In Review

Artists Make Good Theologians

Longing for Mary and for the unsayable in the poetry of Mary Szybist and the art of Hayley Barker.

Hayley Barker, “She does not touch the ground” (Pray the Rosary Daily for World Peace), gouache on pamphlet, 5 ¼ x 3 ¼” (2014). Courtesy Haley Barker

By Sarah Sentilles

I have a confession to make: I think artists might be better at theology than many theologians are. I came to this conclusion while teaching at an art school. My students—painters, photographers, animators, performance artists, illustrators, sculptors—seem to understand instinctively what it took me years to learn: the world is made and can be unmade and remade. As makers, they know their constructions have material effects, and they want to be held accountable for the work their creations do in the world. Unlike many a theologian, my students would never confuse their image of a thing with the thing itself. They are comfortable in the gap, with mystery, with the unfinished—because that’s where art lives.

My professor at Harvard Divinity School, the late theologian Gordon Kaufman, taught me that theologians are artists. Their creations are not works of art to be hung on the wall, he said; rather, they are worlds to be lived in. Kaufman often pointed to Genesis, to the God who speaks words to bring the world into being, who uses clay and breath to make human beings. You see, he’d say. In this story God is a poet and a potter, and even though that doesn’t tell us much about God, it tells us a lot about what the authors thought about artists: They knew their work was world making.

Last spring, I met with two world-making artists, the painter Hayley Barker and the poet Mary Szybist. Both have made recent work about Mary, Jesus’s mother. Barker’s show Apparition Hill was made in response to a visit in 2013 to the village of Medjugorje in Bosnia and Herzegovina, a site of war and trauma. While there, she traveled to Apparition Hill, where people have reported seeing the Virgin Mary since 1981, and where thousands of pilgrims now go to try to see her, too. Szybist’s most recent book of poems, Incarnadine, for which she won the National Book Award in 2013, reimagines incarnation scenes everywhere.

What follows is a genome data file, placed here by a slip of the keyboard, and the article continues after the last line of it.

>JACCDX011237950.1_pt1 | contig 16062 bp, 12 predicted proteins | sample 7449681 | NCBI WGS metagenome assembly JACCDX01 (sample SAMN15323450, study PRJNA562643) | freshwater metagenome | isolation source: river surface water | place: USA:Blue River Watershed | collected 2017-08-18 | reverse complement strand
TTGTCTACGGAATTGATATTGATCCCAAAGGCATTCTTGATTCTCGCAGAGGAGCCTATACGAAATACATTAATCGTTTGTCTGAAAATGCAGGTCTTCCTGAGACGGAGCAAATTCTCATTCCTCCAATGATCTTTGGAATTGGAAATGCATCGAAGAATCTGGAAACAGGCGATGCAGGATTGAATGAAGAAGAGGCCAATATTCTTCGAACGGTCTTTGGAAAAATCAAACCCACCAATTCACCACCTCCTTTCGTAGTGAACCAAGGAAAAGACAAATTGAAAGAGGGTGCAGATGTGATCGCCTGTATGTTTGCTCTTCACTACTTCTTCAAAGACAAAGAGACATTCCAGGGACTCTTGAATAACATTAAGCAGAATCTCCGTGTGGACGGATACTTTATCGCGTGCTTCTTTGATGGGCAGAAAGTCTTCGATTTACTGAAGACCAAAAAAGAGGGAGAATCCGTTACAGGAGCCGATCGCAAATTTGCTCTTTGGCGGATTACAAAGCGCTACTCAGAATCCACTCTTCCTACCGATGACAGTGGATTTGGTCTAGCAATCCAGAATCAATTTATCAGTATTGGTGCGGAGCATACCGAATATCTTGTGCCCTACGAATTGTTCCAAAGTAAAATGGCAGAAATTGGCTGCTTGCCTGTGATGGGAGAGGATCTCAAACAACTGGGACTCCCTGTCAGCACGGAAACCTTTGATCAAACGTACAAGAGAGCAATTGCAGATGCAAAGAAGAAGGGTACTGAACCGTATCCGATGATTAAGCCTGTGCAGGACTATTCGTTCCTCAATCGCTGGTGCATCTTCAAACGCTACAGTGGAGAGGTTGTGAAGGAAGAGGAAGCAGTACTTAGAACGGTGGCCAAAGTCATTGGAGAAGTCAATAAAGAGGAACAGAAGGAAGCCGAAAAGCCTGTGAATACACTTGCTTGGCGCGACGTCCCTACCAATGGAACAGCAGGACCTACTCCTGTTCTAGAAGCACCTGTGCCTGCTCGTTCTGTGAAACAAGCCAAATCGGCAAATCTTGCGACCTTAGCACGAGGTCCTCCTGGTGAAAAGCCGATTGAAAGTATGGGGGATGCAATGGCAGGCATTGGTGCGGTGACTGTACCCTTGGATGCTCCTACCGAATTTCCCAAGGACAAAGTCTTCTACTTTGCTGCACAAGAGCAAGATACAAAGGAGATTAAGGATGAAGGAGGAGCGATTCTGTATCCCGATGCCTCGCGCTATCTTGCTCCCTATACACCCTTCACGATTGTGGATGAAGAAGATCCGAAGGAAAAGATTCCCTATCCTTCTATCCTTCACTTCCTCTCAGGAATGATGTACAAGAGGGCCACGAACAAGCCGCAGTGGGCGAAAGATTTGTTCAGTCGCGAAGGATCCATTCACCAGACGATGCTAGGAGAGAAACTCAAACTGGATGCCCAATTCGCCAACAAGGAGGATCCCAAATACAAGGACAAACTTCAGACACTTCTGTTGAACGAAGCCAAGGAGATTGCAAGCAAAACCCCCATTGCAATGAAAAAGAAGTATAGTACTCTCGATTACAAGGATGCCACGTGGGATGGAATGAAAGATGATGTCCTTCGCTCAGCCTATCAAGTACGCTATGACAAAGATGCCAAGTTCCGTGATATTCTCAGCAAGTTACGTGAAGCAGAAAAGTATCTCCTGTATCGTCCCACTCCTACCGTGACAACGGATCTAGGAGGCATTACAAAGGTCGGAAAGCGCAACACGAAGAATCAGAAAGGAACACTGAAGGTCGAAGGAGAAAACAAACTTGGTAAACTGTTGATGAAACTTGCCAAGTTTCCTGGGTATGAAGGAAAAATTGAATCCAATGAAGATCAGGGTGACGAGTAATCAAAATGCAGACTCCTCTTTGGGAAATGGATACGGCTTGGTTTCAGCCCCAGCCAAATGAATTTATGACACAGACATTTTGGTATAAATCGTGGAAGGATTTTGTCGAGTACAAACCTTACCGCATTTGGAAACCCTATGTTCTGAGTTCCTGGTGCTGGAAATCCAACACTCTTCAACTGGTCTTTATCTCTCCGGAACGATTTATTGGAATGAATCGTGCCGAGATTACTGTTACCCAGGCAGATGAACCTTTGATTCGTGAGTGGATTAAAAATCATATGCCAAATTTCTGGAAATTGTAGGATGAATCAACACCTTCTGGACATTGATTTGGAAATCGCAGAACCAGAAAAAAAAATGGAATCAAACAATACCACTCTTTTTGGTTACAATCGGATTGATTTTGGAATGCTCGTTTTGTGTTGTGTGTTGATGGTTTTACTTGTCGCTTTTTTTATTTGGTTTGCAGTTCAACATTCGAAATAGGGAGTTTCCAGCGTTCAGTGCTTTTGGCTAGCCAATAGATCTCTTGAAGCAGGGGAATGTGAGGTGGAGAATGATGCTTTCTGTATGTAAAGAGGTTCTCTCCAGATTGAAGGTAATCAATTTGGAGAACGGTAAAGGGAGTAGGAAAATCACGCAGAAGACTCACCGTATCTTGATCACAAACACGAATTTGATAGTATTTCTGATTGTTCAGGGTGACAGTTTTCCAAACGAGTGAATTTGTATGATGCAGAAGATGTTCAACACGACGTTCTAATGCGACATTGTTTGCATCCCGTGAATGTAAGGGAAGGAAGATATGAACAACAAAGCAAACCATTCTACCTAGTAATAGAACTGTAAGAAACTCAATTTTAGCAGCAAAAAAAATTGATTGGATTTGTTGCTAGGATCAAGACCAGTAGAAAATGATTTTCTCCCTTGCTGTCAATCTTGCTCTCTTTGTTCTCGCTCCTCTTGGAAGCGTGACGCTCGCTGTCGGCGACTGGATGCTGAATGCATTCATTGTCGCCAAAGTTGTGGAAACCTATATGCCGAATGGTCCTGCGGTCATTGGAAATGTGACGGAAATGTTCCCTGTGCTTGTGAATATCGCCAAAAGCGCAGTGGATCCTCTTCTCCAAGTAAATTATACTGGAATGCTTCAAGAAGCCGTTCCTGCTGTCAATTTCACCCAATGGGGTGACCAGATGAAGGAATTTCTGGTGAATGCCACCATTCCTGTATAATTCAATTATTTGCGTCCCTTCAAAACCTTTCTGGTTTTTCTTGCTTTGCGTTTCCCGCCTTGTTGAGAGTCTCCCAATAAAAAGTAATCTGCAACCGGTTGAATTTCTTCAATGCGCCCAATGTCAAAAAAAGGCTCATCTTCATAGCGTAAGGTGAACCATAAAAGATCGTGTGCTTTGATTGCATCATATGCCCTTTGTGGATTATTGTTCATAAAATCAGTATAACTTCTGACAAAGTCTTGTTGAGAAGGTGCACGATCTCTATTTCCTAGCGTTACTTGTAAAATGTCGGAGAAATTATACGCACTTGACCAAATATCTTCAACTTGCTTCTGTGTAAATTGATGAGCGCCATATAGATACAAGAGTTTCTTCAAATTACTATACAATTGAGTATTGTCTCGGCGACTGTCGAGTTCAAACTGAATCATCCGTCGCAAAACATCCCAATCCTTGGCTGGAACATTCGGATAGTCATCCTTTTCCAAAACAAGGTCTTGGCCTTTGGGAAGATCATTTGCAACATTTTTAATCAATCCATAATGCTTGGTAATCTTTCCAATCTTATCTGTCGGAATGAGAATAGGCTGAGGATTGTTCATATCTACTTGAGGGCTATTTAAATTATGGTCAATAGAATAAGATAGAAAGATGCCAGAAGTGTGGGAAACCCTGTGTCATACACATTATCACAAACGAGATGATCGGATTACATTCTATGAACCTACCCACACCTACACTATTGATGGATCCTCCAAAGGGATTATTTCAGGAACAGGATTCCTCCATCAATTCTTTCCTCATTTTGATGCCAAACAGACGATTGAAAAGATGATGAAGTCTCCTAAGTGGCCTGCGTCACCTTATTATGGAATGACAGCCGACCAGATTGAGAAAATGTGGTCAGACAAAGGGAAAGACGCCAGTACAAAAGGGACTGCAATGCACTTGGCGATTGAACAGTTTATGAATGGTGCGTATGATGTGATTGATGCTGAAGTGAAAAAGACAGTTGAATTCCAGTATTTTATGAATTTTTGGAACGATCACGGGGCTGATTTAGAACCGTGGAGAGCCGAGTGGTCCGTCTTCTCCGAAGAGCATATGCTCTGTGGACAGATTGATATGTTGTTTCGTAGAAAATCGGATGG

While Barker and Szybist talked about their creative practices, about “repurposing traditions” rather than abandoning them, I couldn’t help but think of the iconoclasts, who aimed their hammers at the parts of the sculptures that mattered most—their open eyes and their noses. Vision and breath. They didn’t destroy the statues. They didn’t leave them unrecognizable. They simply made them incomplete, broken, missing something essential, and the holes, the emptiness, made sure no viewer would forget they were artifice, constructed, lest people get confused, lest people think the painting of the saint is the saint herself.

It is the break that renders the statues holy, makes them point elsewhere—which is similar to how Susan Stewart defines souvenirs in On Longing. “The souvenir is by definition always incomplete,” she notes.1 The material object you bring home is a fragment of the thing itself—a ribbon from a bouquet of flowers, a lock of hair from the body of your beloved, a rock from your favorite mountain—and it must remain a fragment, partial. It must point to the thing, the experience, the place, the body without fully being the thing, the experience, the place, the body. Barker’s Apparition Hill and Szybist’s Incarnadine do exactly this work.

Barker, Szybist, and I met in a Portland gallery where Apparition Hill was hanging. Barker’s exhibition includes drawings she made on the hill, souvenirs she brought home with her and then altered, and paintings she made in her studio when she returned. Barker went to Apparition Hill as a pilgrim of pilgrims, looking not for Mary necessarily, she said, but for the people who were looking for Mary and for the place where they were seeing her.2 Barker was drawn to the landscape itself—to how the longing to see Mary was made visible in the rocks that have been worn away by footsteps. “If you want to see God, you go to the church,” Barker said. “But if you want to see Mary, you go to the mountain. Mary is incarnate. She can show up because she was a body first and foremost.” The pilgrims Barker saw on Apparition Hill seemed to physically need Mary. If they could not touch her themselves, Barker said, they wanted to touch the visionaries who saw her or the landscape where she appears. “They wanted to feel that energy transmitted,” she said.


Incarnadine: Poems, by Mary Szybist. Graywolf Press, 72 pages, $16.

Apparition Hill, by Hayley Barker. May 2014 exhibit at the Charles A. Hartman Fine Art Gallery, 134 NW 8th Avenue, Portland, Oregon, May 2014. Online at

Abstract painting with splatters and drips of bright green, with some red and orange, over a dark background

She is gone. Look! The Light!, oil and spray paint on panel, 10 x 8″ (2014). Courtesy Hayley Barker


Mary—or what Barker calls “the longing to see her”—makes an appearance in every painting in Apparition Hill. Barker’s paintings contain explosions of color, layers and layers of paint, allusions to other paintings, palpable energy. The paintings are small, intimate; they are like icons, Barker said, that may or may not be empty. Take, for example, the painting She is gone. Look! The Light! The title (like almost all of the titles in the show) is composed from words the visionaries have used to describe Mary and their experiences in seeing her. These particular words—She is gone. Look! The Light!—come from one of the first sightings. “Mary disappeared and then a bright flashing light took her place,” Barker said. “I tried to convey something of that in the painting.” There are blues and greens, darkness, luminous spray-painted marks of yellow, a dash of red. I can see a figure, but as soon as I move close to the painting, she is, as the title suggests, already gone.